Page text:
African wild dogs are adapting to climate change by giving birth later, and that is threatening their survival, according to biologists at the University of New South Wales.
What to Know
The African wild dog is an endangered large carnivore with a global population of fewer than 700 packs (fewer than 7000 individuals) dotted across the African continent in isolated subpopulations.
African wild dogs typically raise their pups during the cooler months each year. They are adapting to rising temperatures using a cue that, because of climate change, no longer accurately predicts the best conditions for reproduction or survival.
The average birthing date of wild dogs now occurs more than 3 weeks later than it did three decades ago. This shift almost perfectly reflects an average daily temperature increase of 1.6° C over that period.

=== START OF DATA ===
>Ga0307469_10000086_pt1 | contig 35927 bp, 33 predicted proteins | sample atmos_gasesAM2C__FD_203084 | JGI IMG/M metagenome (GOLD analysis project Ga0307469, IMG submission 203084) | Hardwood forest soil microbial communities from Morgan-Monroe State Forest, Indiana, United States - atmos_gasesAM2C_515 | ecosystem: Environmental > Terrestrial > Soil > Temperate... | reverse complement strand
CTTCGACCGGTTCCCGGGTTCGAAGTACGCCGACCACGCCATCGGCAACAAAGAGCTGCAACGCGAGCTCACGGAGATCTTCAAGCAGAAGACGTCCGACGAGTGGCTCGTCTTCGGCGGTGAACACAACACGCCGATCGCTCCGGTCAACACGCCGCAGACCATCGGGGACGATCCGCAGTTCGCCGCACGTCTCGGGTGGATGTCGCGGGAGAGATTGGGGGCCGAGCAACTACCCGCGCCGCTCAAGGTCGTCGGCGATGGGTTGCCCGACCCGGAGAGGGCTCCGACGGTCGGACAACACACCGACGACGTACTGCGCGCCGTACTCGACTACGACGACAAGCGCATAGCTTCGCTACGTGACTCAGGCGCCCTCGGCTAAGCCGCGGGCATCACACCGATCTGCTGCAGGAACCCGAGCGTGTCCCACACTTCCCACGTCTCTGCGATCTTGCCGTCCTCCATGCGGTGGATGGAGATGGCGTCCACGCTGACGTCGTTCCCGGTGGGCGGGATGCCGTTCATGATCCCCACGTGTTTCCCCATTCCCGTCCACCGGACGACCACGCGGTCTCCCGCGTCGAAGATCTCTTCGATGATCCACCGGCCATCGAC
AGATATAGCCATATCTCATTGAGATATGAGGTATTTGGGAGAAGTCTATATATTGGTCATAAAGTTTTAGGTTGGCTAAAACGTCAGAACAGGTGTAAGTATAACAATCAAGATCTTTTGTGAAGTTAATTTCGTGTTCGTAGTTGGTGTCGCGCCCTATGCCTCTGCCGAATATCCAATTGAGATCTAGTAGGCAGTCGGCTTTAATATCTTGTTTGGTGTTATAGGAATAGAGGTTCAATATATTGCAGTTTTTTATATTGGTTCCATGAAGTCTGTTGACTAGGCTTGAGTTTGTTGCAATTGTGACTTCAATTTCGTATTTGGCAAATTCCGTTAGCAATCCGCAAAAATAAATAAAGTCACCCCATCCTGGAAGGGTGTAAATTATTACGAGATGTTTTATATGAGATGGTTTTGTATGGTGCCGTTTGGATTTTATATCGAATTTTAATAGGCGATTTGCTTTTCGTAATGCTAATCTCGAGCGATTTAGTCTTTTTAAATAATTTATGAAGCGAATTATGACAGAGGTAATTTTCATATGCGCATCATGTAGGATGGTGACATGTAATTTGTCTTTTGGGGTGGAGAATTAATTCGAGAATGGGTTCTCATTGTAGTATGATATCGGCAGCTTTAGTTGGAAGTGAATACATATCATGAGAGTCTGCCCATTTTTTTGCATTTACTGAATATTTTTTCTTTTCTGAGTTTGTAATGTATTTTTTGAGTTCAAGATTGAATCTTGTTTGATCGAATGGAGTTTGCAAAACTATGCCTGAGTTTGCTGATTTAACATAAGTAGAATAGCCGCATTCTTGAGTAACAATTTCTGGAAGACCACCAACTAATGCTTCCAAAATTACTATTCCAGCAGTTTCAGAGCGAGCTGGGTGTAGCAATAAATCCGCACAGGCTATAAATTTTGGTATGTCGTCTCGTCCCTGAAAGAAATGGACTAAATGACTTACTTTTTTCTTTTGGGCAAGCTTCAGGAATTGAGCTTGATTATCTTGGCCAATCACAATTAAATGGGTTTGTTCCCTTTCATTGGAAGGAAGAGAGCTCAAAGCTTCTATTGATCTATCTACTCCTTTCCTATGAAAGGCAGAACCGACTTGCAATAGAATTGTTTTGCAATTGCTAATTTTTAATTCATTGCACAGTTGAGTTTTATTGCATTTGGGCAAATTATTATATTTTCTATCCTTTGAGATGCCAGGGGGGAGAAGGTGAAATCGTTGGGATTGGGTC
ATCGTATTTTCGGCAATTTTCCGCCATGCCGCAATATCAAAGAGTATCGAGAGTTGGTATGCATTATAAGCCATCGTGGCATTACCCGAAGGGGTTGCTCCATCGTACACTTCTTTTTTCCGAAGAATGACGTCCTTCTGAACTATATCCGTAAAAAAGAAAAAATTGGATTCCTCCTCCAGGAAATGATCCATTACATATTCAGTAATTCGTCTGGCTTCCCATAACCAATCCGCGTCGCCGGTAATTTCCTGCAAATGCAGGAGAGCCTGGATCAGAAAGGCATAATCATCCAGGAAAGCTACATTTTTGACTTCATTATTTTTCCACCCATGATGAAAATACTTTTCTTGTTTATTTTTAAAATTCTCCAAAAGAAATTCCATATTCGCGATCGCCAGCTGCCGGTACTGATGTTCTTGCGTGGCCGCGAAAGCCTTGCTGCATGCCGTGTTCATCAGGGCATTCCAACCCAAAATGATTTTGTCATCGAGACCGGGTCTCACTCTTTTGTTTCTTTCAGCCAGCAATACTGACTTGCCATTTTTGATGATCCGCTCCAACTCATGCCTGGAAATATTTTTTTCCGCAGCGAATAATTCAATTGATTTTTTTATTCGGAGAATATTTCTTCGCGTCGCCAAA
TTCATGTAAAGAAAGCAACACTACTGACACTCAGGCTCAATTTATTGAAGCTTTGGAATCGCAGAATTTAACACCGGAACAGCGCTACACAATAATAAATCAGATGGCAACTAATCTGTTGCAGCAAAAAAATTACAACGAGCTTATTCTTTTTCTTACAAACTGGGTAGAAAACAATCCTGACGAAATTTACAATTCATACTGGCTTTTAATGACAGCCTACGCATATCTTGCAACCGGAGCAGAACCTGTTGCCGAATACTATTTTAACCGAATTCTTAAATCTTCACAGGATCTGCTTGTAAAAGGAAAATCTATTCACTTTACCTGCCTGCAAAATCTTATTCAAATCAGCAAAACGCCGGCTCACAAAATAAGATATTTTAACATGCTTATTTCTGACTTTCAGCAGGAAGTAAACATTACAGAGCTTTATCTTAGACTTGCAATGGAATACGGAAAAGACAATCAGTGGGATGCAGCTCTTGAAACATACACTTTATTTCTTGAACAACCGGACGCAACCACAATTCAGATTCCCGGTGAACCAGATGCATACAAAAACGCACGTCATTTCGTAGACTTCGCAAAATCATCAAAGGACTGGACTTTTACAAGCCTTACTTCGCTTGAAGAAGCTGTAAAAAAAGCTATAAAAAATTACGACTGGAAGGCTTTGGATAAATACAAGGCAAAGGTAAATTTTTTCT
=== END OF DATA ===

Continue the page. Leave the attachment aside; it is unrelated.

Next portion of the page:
Pups born in cooler months are more likely to survive, but the cooler period of the year is getting shorter. Because of these temperature shifts, wild dogs are now inadvertently rearing their pups in warmer temperatures, with survival rates are lower.
Pack size is tied to wild dog survival and success, and fewer surviving pups means fewer future helpers to find food, which results in fewer pups the next year, which in turn results in even fewer helpers.
This is a summary of the article, “Climate Change Is Causing Endangered African Wild Dogs to Give Birth Later – Threatening Their Survival,” published on the University of New South Wales Newsroom on November 7, 2022. The full article can be found on newsroom.unsw.edu.au.
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